Skip to content

Picosecond to Millisecond Tracking of a Photocatalytic Decarboxylation Reaction Reveals the Lifetime of a Reactive Carboxyl Radical in Solution

Research output: Contribution to journalArticle

Original languageEnglish
JournalNature Communications
DateSubmitted - 17 Jul 2019


The photochemical decarboxylation of carboxylic acids is a versatile route for the generation of free radical intermediates for chemical synthesis and engineering. However, the sequential nature of this multi-step reaction makes the elementary steps as well as the over all mechanistic pathway challenging to probe in a single time-resolved experiment. Here, we employ a high repetition-rate (100 kHz) mid-infrared probe in a transient absorption spectroscopy experiment to track the mechanism of the decarboxylation of cyclohexane carboxylic acid (CHCA) in acetonitrile-d3 using a photooxidant system (phenanthrene, PHEN and 1,4-dicyanobenzene, DCB), over eight orders of magnitude in time. At 256 nm, selective excitation of PHEN in the reaction mixture leads to diffusive photoinduced electron transfer to DCB with rate-coefficient 1.9(3) x 1010 M-1s-1. Reduction of the PHEN cation by CHCA in an alkaline medium shows the growth of carbon dioxide within a few microseconds after photoexcitation. A measured time offset in the rise of the byproduct with respect to the decay of the oxidizing arene cation directly reports on the timescale for the unimolecular decay of the transient carboxyl radical in solution. The lifetime determination (520 120 ns) of a reactive carboxyl radical in situ sheds light on the timescale of an activated C-C bond fission in photocatalytic decarboxylation reactions.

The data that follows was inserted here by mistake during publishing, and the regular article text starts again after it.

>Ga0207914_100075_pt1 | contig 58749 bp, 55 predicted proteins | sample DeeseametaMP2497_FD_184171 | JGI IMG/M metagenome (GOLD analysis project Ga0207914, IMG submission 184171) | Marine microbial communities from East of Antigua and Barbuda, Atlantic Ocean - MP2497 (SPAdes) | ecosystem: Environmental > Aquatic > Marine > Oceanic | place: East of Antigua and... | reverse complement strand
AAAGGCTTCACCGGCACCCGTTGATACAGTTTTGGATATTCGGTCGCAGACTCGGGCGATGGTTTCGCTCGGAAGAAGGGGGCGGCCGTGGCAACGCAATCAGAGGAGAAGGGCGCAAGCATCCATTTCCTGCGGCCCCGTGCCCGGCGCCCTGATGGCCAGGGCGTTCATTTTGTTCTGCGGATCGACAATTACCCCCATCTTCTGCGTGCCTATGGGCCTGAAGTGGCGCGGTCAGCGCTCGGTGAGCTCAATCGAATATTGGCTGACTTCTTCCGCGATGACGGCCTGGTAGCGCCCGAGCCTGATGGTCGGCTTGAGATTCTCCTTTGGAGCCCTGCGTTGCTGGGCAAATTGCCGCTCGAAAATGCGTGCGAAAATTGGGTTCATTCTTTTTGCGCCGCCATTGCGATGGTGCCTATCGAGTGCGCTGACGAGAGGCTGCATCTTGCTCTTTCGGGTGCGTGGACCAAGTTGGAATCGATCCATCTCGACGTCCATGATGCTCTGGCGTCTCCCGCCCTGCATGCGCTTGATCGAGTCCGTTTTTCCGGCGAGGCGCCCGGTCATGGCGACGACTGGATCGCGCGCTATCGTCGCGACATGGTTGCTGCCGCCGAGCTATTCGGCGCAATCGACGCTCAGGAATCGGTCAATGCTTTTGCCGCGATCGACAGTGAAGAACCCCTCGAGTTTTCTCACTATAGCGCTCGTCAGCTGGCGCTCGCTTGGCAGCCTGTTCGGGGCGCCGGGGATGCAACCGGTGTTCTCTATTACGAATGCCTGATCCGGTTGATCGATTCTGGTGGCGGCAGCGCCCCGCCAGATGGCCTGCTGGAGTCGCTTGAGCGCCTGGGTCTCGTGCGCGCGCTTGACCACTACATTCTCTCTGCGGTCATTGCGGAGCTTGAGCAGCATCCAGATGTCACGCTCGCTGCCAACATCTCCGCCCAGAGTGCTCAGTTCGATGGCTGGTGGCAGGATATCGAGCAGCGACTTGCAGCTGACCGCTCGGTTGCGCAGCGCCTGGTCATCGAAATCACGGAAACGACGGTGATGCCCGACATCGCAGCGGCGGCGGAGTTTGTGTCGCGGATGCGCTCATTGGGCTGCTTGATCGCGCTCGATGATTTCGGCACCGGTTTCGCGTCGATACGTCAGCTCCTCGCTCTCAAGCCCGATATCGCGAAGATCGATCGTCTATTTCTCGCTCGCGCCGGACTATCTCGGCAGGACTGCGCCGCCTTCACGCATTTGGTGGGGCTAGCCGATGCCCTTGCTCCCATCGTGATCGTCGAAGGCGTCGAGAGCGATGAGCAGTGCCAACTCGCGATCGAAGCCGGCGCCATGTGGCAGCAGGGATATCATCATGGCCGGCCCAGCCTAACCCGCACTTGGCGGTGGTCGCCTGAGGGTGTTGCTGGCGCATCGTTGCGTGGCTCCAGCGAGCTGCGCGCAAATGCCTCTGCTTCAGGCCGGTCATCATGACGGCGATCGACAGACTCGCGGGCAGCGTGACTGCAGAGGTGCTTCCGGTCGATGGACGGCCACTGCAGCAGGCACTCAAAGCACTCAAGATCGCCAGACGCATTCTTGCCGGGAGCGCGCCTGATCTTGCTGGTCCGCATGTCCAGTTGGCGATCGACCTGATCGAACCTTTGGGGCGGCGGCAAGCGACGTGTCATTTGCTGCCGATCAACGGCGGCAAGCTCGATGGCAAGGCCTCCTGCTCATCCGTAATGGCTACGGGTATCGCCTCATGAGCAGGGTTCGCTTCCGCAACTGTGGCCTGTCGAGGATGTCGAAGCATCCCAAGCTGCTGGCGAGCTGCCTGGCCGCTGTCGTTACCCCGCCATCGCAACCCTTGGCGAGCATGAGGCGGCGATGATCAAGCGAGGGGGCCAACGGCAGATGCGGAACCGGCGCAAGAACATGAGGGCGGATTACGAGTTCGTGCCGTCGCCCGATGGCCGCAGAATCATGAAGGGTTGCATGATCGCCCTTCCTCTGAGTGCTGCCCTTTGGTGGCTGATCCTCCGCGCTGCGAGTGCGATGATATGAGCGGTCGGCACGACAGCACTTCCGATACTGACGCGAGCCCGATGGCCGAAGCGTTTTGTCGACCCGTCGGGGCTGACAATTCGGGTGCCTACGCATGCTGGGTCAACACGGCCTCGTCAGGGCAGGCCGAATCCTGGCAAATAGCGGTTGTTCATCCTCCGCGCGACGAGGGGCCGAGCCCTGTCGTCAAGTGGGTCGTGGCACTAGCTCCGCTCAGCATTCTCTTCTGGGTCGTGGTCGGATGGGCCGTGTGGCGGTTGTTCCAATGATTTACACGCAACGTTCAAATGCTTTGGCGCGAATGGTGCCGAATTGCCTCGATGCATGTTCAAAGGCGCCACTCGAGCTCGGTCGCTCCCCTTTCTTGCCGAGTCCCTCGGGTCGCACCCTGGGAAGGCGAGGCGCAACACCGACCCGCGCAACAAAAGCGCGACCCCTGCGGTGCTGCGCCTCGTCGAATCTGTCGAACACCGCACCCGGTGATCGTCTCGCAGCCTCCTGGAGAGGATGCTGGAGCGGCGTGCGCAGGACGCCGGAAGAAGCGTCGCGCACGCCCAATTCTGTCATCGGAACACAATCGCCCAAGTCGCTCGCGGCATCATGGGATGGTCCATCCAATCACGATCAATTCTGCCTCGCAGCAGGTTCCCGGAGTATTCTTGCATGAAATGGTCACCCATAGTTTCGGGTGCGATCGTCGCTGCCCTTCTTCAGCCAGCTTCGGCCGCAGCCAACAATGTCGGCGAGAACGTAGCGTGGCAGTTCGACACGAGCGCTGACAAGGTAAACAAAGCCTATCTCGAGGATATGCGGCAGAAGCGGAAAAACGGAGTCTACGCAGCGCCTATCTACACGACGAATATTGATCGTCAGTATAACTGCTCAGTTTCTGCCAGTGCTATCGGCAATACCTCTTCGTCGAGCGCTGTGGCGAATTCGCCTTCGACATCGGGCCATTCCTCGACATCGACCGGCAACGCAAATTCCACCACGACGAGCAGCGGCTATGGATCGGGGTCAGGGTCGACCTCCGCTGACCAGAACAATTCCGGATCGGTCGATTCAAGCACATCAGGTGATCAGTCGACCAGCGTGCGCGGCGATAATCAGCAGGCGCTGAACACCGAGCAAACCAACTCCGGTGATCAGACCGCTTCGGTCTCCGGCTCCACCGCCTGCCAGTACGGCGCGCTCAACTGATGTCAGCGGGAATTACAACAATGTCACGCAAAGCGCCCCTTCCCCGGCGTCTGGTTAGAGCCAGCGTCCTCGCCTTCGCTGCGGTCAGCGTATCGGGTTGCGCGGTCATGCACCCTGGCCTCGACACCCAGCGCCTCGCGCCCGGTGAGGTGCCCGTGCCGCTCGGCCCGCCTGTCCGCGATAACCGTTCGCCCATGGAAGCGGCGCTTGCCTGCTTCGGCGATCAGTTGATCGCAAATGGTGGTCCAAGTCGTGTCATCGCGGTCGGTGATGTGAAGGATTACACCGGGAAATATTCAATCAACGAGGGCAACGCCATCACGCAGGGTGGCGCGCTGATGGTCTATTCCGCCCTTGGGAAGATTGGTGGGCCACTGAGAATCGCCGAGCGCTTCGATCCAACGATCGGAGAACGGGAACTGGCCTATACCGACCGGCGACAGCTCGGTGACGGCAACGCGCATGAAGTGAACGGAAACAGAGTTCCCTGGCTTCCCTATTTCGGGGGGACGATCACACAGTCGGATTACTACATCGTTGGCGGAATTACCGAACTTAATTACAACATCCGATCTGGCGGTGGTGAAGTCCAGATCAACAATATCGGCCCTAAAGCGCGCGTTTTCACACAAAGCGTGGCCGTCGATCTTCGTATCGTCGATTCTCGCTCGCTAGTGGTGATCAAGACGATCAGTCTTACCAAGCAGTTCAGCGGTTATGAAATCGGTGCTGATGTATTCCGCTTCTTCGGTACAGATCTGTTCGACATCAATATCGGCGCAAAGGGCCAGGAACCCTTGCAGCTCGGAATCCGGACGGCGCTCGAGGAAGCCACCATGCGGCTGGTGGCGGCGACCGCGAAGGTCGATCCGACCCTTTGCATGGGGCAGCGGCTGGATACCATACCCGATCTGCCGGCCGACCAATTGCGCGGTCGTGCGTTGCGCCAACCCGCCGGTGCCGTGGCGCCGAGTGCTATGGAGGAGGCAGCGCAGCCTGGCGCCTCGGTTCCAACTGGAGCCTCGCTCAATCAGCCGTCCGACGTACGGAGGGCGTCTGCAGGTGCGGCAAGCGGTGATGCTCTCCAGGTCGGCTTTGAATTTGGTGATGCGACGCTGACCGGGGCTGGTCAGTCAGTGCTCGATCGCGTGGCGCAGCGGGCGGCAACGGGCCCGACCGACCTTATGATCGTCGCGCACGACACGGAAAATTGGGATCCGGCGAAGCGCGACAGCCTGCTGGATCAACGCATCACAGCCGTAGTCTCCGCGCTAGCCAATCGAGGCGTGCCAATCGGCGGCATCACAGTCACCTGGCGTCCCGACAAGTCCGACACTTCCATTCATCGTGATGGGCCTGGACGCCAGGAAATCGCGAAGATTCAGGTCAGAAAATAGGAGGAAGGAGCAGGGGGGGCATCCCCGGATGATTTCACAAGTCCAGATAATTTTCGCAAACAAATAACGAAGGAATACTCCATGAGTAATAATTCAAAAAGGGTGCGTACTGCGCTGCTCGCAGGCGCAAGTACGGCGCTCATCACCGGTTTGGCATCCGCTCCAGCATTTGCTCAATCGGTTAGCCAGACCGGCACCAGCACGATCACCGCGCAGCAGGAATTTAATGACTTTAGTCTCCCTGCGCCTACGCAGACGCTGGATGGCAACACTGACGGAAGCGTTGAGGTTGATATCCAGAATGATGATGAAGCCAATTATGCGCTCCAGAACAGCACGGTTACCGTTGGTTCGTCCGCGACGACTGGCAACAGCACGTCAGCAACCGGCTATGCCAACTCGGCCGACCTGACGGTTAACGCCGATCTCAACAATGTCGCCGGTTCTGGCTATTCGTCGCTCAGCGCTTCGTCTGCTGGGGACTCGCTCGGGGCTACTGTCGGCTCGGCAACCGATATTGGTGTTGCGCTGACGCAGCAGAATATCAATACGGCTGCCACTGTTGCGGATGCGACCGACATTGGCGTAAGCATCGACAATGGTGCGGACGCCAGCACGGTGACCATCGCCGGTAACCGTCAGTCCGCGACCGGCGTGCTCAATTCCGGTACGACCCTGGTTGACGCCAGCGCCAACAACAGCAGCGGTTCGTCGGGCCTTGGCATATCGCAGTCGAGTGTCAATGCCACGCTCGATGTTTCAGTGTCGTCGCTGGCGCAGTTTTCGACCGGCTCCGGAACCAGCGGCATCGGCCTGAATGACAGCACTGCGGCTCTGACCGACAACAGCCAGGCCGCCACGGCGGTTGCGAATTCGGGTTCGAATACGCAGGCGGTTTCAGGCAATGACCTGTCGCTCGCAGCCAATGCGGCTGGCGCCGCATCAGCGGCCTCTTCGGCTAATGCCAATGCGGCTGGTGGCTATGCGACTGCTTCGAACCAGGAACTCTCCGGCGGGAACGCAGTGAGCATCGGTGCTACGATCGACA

• Full-text PDF (author’s accepted manuscript)

    Submitted manuscript, 855 KB, PDF document

    Embargo ends: 1/01/99

    Request copy

View research connections

Related faculties, schools or groups